Privatisation and productivity growth

Dr Amalavoyal Chari, University of Sussex

Start: Nov 2014  |  End: Oct 2017

Research Councils UK project page

This research project aims to conduct the first empirical analysis of the effects of privatisation of State Owned Enterprises (SOEs) on the allocation of productive resources in a Low-Income Country (LIC), addressing the following questions:

  •  How does privatisation impact the productivity of other private enterprises that have labour and input market linkages with the privatized SOE?
  •  How do the market and regulatory environments interact with privatisation? We will examine a number of policy features that are likely to condition the effects of privatisation, including labour legislation and trade openness.

The hypothesis is that the operation of state-owned enterprises (SOEs) may lock an economy into an inefficient allocation of resources. The research will gain an insight of when and under what conditions privatisation policy can serve as an instrument to restore allocative efficiency and improve aggregate productivity by releasing resources to more innovative sectors of the economy.

The project will utilise data from annual industry surveys, as well as data from household employment surveys, and combine these with data on privatisation in India. A comparison of changes in productivity and labour market outcomes for factories in districts that saw a reduction in the public sector due to privatization, will be made with districts that experienced no changes. This will allow the team to identify and estimate the effects of privatization.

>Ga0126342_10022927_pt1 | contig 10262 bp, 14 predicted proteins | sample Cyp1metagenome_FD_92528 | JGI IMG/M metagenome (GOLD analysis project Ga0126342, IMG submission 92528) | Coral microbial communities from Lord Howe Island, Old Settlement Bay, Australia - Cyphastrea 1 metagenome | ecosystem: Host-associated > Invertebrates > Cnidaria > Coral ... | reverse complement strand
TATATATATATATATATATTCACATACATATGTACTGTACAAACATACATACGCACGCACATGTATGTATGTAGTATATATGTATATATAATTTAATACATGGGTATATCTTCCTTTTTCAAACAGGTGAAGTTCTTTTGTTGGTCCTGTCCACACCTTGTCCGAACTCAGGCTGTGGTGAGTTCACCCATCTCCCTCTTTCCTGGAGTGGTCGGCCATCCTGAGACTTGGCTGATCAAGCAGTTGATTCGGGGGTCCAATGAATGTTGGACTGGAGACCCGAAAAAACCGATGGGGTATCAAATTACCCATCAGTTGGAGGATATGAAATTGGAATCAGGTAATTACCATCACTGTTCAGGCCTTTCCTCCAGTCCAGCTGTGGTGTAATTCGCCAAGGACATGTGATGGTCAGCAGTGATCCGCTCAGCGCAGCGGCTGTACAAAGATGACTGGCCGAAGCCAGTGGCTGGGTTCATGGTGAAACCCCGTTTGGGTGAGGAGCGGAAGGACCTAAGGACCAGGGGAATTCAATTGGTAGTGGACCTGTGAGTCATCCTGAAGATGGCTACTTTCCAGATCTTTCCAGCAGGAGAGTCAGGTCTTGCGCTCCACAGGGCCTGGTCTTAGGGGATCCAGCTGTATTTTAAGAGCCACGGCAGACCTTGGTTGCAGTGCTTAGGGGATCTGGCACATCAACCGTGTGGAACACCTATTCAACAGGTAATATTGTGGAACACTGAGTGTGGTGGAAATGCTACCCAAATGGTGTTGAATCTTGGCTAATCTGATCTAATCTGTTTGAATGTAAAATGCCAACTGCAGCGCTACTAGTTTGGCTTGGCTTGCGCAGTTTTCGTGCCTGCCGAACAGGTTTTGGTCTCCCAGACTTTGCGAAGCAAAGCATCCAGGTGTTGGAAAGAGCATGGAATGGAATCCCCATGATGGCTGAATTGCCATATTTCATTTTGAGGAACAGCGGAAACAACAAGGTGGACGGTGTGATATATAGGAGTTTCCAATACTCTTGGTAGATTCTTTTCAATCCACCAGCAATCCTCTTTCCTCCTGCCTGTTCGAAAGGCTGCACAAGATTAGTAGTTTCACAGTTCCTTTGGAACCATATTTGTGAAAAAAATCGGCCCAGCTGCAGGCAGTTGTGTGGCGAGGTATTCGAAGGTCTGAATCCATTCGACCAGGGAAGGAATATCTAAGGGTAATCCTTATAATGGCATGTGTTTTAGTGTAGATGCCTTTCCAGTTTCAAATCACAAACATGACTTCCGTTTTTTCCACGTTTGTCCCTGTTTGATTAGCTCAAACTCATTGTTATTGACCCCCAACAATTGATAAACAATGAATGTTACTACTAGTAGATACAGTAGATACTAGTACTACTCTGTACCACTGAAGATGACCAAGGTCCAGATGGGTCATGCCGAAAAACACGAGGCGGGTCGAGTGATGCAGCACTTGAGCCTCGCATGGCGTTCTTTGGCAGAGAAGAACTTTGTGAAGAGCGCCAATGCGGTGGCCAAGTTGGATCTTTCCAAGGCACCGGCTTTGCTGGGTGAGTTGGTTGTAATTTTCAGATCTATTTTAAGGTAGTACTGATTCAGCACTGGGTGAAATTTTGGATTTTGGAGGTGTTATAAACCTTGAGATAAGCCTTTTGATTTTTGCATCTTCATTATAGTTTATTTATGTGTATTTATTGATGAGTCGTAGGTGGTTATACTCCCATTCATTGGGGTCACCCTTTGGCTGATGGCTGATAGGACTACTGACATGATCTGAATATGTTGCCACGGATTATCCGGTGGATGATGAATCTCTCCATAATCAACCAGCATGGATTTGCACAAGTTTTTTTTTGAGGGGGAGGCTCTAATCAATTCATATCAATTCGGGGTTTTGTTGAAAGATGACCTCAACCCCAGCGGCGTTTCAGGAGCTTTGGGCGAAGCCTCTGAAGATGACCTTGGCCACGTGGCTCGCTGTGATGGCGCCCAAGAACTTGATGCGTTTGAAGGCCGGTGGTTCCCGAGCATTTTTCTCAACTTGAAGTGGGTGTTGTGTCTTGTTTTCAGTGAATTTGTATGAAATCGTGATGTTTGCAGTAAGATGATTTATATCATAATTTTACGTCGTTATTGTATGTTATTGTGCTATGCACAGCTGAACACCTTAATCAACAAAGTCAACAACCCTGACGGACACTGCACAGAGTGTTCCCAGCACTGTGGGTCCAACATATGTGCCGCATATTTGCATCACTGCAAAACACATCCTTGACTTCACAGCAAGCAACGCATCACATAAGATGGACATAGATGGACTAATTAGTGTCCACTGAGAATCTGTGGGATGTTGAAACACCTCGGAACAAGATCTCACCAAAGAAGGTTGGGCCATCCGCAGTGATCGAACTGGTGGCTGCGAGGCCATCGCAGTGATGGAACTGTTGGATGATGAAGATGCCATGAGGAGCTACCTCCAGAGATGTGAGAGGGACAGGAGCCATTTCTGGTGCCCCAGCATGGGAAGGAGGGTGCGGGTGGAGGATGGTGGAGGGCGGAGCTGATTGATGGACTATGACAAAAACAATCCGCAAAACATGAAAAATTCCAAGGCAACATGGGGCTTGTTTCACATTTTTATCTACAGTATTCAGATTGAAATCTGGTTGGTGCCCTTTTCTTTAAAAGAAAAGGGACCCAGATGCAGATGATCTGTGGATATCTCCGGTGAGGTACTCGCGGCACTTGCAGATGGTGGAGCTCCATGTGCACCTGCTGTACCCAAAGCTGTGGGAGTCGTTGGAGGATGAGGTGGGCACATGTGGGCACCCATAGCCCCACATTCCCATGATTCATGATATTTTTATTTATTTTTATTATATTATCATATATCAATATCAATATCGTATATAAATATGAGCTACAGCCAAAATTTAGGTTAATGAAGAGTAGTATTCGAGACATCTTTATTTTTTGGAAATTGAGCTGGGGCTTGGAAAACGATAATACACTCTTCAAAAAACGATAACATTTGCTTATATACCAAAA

The expected outputs of this project will include 2-3 academic papers presenting the analysis of the effects of privatisation in India. These findings will then be built upon to develop a policy paper that applies the lessons learnt to provide recommendations that can guide privatisation policy in Bangladesh. This policy paper and related policy briefs will be disseminated widely in the policy and academic community in Bangladesh.